“Nobody is more experienced in the debate format than I am. You can say I am the Cal Ripken of the genre. My friends, Michael Wilson and Tony Kornheiser, have been on TV for more years doing their show, which is all-time great, but their show is only 30 minutes a day. Mine was 2 hours a day at ESPN and 2.5 hours a day for the 6.5 years I’ve been at FS1.”
In the mailbag portion of his show, Bayless gave away the keys to winning a debate and how he always is ready whenever a show goes live.
“It’s preparation and concentration. Most debates are won the night before by researching and thinking them through. If he goes there, I will go here. If he goes here, I will go there. Then, of course, when that red light goes on, you must lock in and you must hyper focus for each of those 9-10 topics. If you let your mind wander for even a split second, you lose. We are live and I live for live.”
While some might disagree with what Bayless has to say, he knows that he doesn’t say things for shock value and he is not afraid to say how he feels about any subject.
“Shock jocks get exposed as frauds, as one-trick ponies. I am not that. God gave me a pretty good brain, a pretty good feel for sports and the people in and around sports. I watch those people very closely. I watch the games very closely and I am constantly asking myself what is really going on here?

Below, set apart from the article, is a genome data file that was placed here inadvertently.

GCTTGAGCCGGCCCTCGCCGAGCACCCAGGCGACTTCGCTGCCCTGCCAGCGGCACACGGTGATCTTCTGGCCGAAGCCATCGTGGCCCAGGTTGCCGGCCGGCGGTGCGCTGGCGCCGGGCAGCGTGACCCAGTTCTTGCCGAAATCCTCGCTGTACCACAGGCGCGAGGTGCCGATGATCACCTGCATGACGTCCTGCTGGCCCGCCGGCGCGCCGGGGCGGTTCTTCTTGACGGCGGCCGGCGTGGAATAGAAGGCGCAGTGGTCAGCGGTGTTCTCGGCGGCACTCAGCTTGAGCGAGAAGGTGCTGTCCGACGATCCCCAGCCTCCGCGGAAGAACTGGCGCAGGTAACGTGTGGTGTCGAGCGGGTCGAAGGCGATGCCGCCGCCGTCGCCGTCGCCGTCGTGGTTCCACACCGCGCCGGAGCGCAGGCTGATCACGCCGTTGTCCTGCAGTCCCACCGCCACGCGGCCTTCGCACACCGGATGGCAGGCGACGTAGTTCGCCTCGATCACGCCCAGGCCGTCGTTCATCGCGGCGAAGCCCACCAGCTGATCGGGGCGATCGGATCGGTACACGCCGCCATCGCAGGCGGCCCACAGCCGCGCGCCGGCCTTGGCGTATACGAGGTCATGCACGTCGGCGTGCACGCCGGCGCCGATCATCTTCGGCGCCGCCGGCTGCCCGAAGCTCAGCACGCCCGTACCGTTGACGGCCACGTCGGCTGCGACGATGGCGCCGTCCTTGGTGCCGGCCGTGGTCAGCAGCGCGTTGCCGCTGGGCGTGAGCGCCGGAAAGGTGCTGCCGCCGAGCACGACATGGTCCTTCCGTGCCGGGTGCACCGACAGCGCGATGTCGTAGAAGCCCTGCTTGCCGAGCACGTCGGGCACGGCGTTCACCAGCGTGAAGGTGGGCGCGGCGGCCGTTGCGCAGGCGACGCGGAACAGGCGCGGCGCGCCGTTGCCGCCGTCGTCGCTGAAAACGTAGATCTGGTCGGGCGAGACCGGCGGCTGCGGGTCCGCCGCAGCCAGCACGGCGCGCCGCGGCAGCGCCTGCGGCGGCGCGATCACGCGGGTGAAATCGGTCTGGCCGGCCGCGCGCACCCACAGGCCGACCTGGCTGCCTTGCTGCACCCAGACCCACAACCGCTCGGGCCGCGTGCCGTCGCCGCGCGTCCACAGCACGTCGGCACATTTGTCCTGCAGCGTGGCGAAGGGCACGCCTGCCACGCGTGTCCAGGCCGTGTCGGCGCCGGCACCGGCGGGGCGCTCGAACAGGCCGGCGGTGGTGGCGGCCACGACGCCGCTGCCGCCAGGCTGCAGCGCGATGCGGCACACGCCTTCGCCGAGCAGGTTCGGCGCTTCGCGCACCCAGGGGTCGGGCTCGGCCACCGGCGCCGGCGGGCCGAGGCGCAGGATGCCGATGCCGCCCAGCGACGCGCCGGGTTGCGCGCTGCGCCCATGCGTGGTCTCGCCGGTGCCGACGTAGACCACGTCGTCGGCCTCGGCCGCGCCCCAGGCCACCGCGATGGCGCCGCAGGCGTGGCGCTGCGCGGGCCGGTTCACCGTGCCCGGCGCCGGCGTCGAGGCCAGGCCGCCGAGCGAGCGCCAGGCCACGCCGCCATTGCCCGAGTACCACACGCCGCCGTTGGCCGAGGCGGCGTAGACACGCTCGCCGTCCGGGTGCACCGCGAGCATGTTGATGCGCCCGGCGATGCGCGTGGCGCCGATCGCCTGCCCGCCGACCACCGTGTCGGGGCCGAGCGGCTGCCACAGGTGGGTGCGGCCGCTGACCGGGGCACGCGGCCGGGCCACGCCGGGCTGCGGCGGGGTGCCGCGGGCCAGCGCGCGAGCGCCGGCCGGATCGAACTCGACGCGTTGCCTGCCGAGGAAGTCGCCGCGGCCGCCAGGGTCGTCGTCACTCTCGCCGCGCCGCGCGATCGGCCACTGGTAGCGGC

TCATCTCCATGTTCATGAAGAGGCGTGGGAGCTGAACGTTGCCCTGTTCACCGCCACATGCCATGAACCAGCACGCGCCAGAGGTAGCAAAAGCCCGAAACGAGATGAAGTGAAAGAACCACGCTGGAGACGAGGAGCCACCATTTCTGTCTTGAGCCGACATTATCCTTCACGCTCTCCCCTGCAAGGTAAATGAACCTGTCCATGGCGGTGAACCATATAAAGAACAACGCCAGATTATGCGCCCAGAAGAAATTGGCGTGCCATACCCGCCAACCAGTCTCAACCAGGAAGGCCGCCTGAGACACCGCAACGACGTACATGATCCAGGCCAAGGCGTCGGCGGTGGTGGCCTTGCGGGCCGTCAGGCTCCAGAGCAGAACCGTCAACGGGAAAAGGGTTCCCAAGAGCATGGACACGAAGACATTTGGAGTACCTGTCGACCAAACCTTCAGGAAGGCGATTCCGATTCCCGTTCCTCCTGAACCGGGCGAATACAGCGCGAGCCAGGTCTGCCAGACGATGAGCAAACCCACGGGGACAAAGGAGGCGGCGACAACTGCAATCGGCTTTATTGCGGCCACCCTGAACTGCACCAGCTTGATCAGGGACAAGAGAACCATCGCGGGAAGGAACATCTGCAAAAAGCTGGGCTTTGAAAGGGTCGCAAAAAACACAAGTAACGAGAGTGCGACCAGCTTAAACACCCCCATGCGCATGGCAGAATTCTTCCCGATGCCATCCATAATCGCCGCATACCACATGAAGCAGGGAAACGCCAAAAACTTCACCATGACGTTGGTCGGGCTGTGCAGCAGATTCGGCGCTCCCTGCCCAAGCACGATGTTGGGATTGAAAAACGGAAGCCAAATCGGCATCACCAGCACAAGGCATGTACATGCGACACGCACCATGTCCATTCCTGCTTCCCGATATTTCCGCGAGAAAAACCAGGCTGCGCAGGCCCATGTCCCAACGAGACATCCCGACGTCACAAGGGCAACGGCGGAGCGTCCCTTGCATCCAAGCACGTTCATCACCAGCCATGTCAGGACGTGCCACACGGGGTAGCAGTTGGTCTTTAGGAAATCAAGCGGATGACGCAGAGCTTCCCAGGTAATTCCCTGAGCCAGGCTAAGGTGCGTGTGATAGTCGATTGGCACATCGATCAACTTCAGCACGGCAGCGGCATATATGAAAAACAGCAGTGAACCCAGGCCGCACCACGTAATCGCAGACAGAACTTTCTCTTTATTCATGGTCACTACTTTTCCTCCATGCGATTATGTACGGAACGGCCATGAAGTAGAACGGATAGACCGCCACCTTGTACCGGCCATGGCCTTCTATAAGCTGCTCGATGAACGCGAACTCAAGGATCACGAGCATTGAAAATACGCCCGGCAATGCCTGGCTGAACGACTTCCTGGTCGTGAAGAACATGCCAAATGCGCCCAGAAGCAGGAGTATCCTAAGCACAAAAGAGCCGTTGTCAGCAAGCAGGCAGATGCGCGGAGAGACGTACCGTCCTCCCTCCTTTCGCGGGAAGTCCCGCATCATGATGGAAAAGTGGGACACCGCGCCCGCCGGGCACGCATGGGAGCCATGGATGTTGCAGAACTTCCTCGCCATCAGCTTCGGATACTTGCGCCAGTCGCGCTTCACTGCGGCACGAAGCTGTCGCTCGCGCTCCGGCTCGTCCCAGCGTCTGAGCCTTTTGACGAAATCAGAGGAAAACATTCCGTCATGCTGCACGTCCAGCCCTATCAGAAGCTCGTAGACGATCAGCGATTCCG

“I am not afraid to say what I see and I see a lot. At heart, I am a truth teller, not a shock jock. I am often proven right. In fact, if you want to know the truth…I am invariably proven to be right again and again over time. People just try to explain me away and I just keep showing up every day after day after day. I stand strong. I don’t back off. I endure.”
Ricky Keeler is a reporter for BSM with a primary focus on sports media podcasts and national personalities. He is also an active podcaster with an interest in pursuing a career in sports media. You can find him on Twitter @Rickinator555 or reach him by email at RickJKeeler@gmail.com.